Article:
DM ff (AA') = AA' (x) dx / A' (x) dx, x X. (1) in which x denotes the universe, and AA' , x is membership grade for AA'. Furthermore, if A and A' are the discrete possibility distributions the measure is defined as: DM ff (AA') = AA' (x) / A' (x), x X Figure1 presents the Degree of Match 2.1.2 Fuzzy Rule Based System A set of rules is constructed for classifying water quality as highly acceptable, just acceptable, not acceptable (rejected) in order to aggregate the set of attributes. (Fig2) Each rule has antecedent propositions connected together using AND operator, resulting in some consequences .The assertions related to its antecedent part are obtained from the users, which are imprecise or fuzzy. Thus a fuzzy rule based system can be developed for the knowledge representation or reasoning process. Here the partial matching is allowed and the analyst can estimate the extent to which the assertion satisfies the antecedent part of the rule contrary to the rule- base system which examines as to whether the antecedent part is satisfied or not [4] A hierarchical structure for water classification resulting in a set of rules can be constructed. The chemical status of water is judged in the first hierarchical level of knowledge base. The second hierarchical level characterizes bacteriological, chemical and physical status of water to arrive at the ultimate acceptable strategy of water quality for bathing purpose. Following are the sample rules stored at two different hierarchical levels of the knowledge base: Very ( 2)

Membership Function


40 45


Faecal Coliform Count in MPN/100ml of water sample

Figure 1: Degree of Match of Field Data on Faecal Coliforms with Linguistic term Good (Sampling Station -Rishikesh) The greater the degree of match, the greater is the possibility that the object (water) is classified in that class. The rules are processed using conjunction and disjunction operators and as per the hierarchical structure for fuzzily describing the water quality. The optimal acceptance strategy is usually that for which the degree of assertion is the maximum.[4]

2.1.3 Case Study 1 The case study relates to fuzzy water quality description with the available water quality data from three sampling stations along the Ganga, one of the important rivers in India from religious viewpoint. These are: Rishikesh, Narora on the upstream of the river and Varanasi where the pollution is excessive.

Industrialization and urbanization with inadequate cognizance to the implementation of pollution control measures is the primary cause of river pollution in India. The water quality in Ganga has progressively deteriorated due to indiscriminate discharge of municipal sewage and the industrial effluents from the factories along the river. The Government of India had embarked upon the Ganga Action Plan (GAP) with the primary objective of water quality improvement for various uses. It was, therefore, prudent to evaluate the river water quality at various locations on implementation of the pollution abatement measures. In addition, the overall water quality in the 25 km stretch of Ganga at Varanasi between Ramnagar, the entry point to Varanasi and Mohana village- the recovery zone was also evaluated as these places (ghats) are used almost throughout the year for ceremonial bathing.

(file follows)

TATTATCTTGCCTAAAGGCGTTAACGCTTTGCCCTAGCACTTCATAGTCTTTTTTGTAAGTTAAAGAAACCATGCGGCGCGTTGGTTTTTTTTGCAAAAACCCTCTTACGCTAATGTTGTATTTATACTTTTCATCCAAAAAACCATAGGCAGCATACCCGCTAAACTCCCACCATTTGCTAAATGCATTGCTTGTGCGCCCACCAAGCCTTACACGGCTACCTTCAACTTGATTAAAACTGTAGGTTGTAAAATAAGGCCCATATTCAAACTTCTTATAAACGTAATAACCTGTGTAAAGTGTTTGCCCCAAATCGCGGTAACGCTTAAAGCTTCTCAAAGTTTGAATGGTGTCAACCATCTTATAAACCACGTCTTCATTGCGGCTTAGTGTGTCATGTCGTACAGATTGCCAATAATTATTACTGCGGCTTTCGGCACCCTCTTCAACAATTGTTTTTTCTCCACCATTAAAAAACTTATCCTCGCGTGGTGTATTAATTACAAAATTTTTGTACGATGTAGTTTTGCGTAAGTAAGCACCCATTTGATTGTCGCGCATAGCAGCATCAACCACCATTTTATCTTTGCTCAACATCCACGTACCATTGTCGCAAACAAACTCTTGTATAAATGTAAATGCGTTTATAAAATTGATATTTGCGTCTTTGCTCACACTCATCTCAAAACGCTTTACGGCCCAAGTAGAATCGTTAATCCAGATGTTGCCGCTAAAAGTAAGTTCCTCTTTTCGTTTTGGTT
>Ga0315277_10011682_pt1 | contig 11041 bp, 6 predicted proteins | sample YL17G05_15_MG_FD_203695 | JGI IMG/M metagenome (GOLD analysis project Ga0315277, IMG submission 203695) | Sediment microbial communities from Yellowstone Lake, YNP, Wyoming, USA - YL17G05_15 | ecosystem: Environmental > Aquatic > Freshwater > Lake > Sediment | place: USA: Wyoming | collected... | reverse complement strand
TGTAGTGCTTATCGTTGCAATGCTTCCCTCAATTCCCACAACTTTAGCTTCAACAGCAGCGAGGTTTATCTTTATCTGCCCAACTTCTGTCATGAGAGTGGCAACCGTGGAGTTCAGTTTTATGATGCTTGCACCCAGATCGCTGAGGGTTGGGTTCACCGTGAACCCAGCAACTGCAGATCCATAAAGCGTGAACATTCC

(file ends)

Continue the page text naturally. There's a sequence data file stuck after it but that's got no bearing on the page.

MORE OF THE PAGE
WQ Parameter
F.Coliform s DO

Micro- biological

WQ in Linguistic Terms With degree of certainty

High- Acceptable

Final Decision




Water Quality Part-Acceptable Decision

pH Not- Acceptable Turbidity Physical

Fig 2 Hierarchical Structure for Water Quality Classification

Following the formalized approach, convex normalized fuzzy numbers were constructed for the data sets of the parameters. Fifteen water quality experts (including the first author of this paper) were identified and their linguistic description on the respective parametric space of the above parameters was obtained for bathing purpose. Based on the information, fuzzy numbers/sets were constructed describing the interval of confidence for the terms very good, good, fair and poor. Fig. 1 shows the fuzzy number for very good faecal Coliforms reveals that almost all the experts agree that the

faecal coliforms count between 0-10MPN/100ml of water sample is very good for which the indicates the level of presumption =1. The level of presumption or membership function decreases with the increasing faecal coliforms count. When the count exceeds 20, none of the experts define the parameters as very good for bathing purpose. This is indicated by the level of presumption =0. Fig. 1 also presents the degree of match between the field data on faecal coliforms at Rishikesh (majority of pollution up to Rishikesh is primarily due to municipal sewage) and the fuzzy set for the various linguistic terms. Likewise, the degree of match for the other data sets and their linguistic classes was obtained.

According to Fig 2 first the water quality for defining the bio-chemical quality of water are first processed as the first hierarchical structure of the fuzzy rule base using min operator. The outcome of the computation was further processed in conjunction with the rules for faecal coliforms. The computation was continued with the rules for the physical parameter and the final results are obtained (Table 2)

Table 2: Fuzzy Description of River Water Quality with Degree of Certainty

Degree of Certainty Water Quality Description Highly Accepted Accepted Just Accepted Not Accepted Rishikesh 0.21 0.41 0.36 0.1 Narora 0.13 0.37 0.46 0.05 Varanasi 0 0 0.01 0.98

Table 1: Degree of Match of Field Data with the Fuzzy Terms at the Sampling Stations on Ganga
Sampling Parameter Location Very Good Faecal Coliforms 0.21 Dissolved 0.45 Oxygen Rishikesh BOD 0.13 PH 0.41 Turbidity 0.98 Faecal Coliforms 0.13 Dissolved 0.53 Oxygen Narora BOD 0.14 PH 0.16 Turbidity 0.71 Faecal coliforms 0 Dissolved 0.16 Oxygen Varanasi BOD 0.5 PH Turbidity 0.68 0.68 Linguistic Class Good Fair 0.8 0.16 0.58 0.3 0.03 0.6 0.08 0.6 0.37 0.53 0 0 0.33 0.47 0.51 0.36 0 0.4 0.23 0 0.4 0.02 0.5 0.46 0 0.01 0 0.12 0.29 0 Poor 0 0 0.02 0.1 0 0 0 0.05 0.02 0 0.98 0 0 0.06 0